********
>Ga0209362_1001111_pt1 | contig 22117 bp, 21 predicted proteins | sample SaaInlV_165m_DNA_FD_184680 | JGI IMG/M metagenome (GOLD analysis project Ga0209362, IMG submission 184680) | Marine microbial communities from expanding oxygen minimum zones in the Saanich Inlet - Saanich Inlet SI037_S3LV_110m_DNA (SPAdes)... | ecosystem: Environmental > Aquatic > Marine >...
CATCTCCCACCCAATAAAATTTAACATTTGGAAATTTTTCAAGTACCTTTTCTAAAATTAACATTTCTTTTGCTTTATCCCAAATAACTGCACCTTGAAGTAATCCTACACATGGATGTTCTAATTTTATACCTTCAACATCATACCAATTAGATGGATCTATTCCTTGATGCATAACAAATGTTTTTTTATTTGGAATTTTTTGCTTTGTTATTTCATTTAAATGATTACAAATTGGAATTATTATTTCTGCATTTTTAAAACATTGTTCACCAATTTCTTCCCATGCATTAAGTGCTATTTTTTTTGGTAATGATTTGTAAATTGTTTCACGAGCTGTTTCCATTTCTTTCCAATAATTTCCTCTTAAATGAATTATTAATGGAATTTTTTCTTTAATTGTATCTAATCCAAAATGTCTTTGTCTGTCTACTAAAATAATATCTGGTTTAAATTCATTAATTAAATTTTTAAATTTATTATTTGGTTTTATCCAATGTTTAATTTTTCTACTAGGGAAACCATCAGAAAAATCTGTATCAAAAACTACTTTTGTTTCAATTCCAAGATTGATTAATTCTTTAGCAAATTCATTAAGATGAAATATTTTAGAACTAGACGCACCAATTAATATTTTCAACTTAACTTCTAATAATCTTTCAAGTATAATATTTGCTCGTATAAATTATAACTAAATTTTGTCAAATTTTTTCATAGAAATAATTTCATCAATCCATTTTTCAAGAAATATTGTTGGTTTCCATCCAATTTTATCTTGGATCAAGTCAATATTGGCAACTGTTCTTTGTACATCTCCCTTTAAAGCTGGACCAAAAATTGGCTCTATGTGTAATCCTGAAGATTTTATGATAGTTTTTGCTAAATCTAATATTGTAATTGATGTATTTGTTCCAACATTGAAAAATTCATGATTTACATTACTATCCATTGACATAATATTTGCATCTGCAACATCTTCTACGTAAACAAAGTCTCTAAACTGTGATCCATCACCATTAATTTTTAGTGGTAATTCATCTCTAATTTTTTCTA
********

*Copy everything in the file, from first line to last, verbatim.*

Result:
>Ga0209362_1001111_pt1 | contig 22117 bp, 21 predicted proteins | sample SaaInlV_165m_DNA_FD_184680 | JGI IMG/M metagenome (GOLD analysis project Ga0209362, IMG submission 184680) | Marine microbial communities from expanding oxygen minimum zones in the Saanich Inlet - Saanich Inlet SI037_S3LV_110m_DNA (SPAdes)... | ecosystem: Environmental > Aquatic > Marine >...
CATCTCCCACCCAATAAAATTTAACATTTGGAAATTTTTCAAGTACCTTTTCTAAAATTAACATTTCTTTTGCTTTATCCCAAATAACTGCACCTTGAAGTAATCCTACACATGGATGTTCTAATTTTATACCTTCAACATCATACCAATTAGATGGATCTATTCCTTGATGCATAACAAATGTTTTTTTATTTGGAATTTTTTGCTTTGTTATTTCATTTAAATGATTACAAATTGGAATTATTATTTCTGCATTTTTAAAACATTGTTCACCAATTTCTTCCCATGCATTAAGTGCTATTTTTTTTGGTAATGATTTGTAAATTGTTTCACGAGCTGTTTCCATTTCTTTCCAATAATTTCCTCTTAAATGAATTATTAATGGAATTTTTTCTTTAATTGTATCTAATCCAAAATGTCTTTGTCTGTCTACTAAAATAATATCTGGTTTAAATTCATTAATTAAATTTTTAAATTTATTATTTGGTTTTATCCAATGTTTAATTTTTCTACTAGGGAAACCATCAGAAAAATCTGTATCAAAAACTACTTTTGTTTCAATTCCAAGATTGATTAATTCTTTAGCAAATTCATTAAGATGAAATATTTTAGAACTAGACGCACCAATTAATATTTTCAACTTAACTTCTAATAATCTTTCAAGTATAATATTTGCTCGTATAAATTATAACTAAATTTTGTCAAATTTTTTCATAGAAATAATTTCATCAATCCATTTTTCAAGAAATATTGTTGGTTTCCATCCAATTTTATCTTGGATCAAGTCAATATTGGCAACTGTTCTTTGTACATCTCCCTTTAAAGCTGGACCAAAAATTGGCTCTATGTGTAATCCTGAAGATTTTATGATAGTTTTTGCTAAATCTAATATTGTAATTGATGTATTTGTTCCAACATTGAAAAATTCATGATTTACATTACTATCCATTGACATAATATTTGCATCTGCAACATCTTCTACGTAAACAAAGTCTCTAAACTGTGATCCATCACCATTAATTTTTAGTGGTAATTCATCTCTAATTTTTTCTA